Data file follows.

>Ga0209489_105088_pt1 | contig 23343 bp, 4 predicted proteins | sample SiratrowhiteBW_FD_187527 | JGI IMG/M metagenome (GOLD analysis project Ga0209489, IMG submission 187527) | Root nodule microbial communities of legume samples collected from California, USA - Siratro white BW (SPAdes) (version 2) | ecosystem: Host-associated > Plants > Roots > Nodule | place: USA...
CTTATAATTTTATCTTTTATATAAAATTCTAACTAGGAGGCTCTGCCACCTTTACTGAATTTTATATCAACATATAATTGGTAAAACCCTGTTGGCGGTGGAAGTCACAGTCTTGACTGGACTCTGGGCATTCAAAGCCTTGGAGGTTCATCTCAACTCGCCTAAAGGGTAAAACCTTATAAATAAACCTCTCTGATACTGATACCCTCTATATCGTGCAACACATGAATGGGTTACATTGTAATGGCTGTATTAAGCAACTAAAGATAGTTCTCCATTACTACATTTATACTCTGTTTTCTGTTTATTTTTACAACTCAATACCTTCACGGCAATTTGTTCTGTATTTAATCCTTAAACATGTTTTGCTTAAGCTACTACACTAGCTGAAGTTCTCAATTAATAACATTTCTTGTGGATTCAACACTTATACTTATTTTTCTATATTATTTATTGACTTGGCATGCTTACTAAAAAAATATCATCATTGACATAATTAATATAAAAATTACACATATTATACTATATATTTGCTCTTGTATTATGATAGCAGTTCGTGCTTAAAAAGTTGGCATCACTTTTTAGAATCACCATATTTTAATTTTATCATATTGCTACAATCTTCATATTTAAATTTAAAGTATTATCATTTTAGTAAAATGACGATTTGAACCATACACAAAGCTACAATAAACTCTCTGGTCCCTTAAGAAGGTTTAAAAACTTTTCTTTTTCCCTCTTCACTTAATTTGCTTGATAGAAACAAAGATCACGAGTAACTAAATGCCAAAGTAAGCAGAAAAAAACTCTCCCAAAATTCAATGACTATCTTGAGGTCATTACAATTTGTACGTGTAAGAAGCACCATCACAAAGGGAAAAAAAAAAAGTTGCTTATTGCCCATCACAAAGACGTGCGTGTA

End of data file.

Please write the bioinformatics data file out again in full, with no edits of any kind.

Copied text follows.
>Ga0209489_105088_pt1 | contig 23343 bp, 4 predicted proteins | sample SiratrowhiteBW_FD_187527 | JGI IMG/M metagenome (GOLD analysis project Ga0209489, IMG submission 187527) | Root nodule microbial communities of legume samples collected from California, USA - Siratro white BW (SPAdes) (version 2) | ecosystem: Host-associated > Plants > Roots > Nodule | place: USA...
CTTATAATTTTATCTTTTATATAAAATTCTAACTAGGAGGCTCTGCCACCTTTACTGAATTTTATATCAACATATAATTGGTAAAACCCTGTTGGCGGTGGAAGTCACAGTCTTGACTGGACTCTGGGCATTCAAAGCCTTGGAGGTTCATCTCAACTCGCCTAAAGGGTAAAACCTTATAAATAAACCTCTCTGATACTGATACCCTCTATATCGTGCAACACATGAATGGGTTACATTGTAATGGCTGTATTAAGCAACTAAAGATAGTTCTCCATTACTACATTTATACTCTGTTTTCTGTTTATTTTTACAACTCAATACCTTCACGGCAATTTGTTCTGTATTTAATCCTTAAACATGTTTTGCTTAAGCTACTACACTAGCTGAAGTTCTCAATTAATAACATTTCTTGTGGATTCAACACTTATACTTATTTTTCTATATTATTTATTGACTTGGCATGCTTACTAAAAAAATATCATCATTGACATAATTAATATAAAAATTACACATATTATACTATATATTTGCTCTTGTATTATGATAGCAGTTCGTGCTTAAAAAGTTGGCATCACTTTTTAGAATCACCATATTTTAATTTTATCATATTGCTACAATCTTCATATTTAAATTTAAAGTATTATCATTTTAGTAAAATGACGATTTGAACCATACACAAAGCTACAATAAACTCTCTGGTCCCTTAAGAAGGTTTAAAAACTTTTCTTTTTCCCTCTTCACTTAATTTGCTTGATAGAAACAAAGATCACGAGTAACTAAATGCCAAAGTAAGCAGAAAAAAACTCTCCCAAAATTCAATGACTATCTTGAGGTCATTACAATTTGTACGTGTAAGAAGCACCATCACAAAGGGAAAAAAAAAAAGTTGCTTATTGCCCATCACAAAGACGTGCGTGTA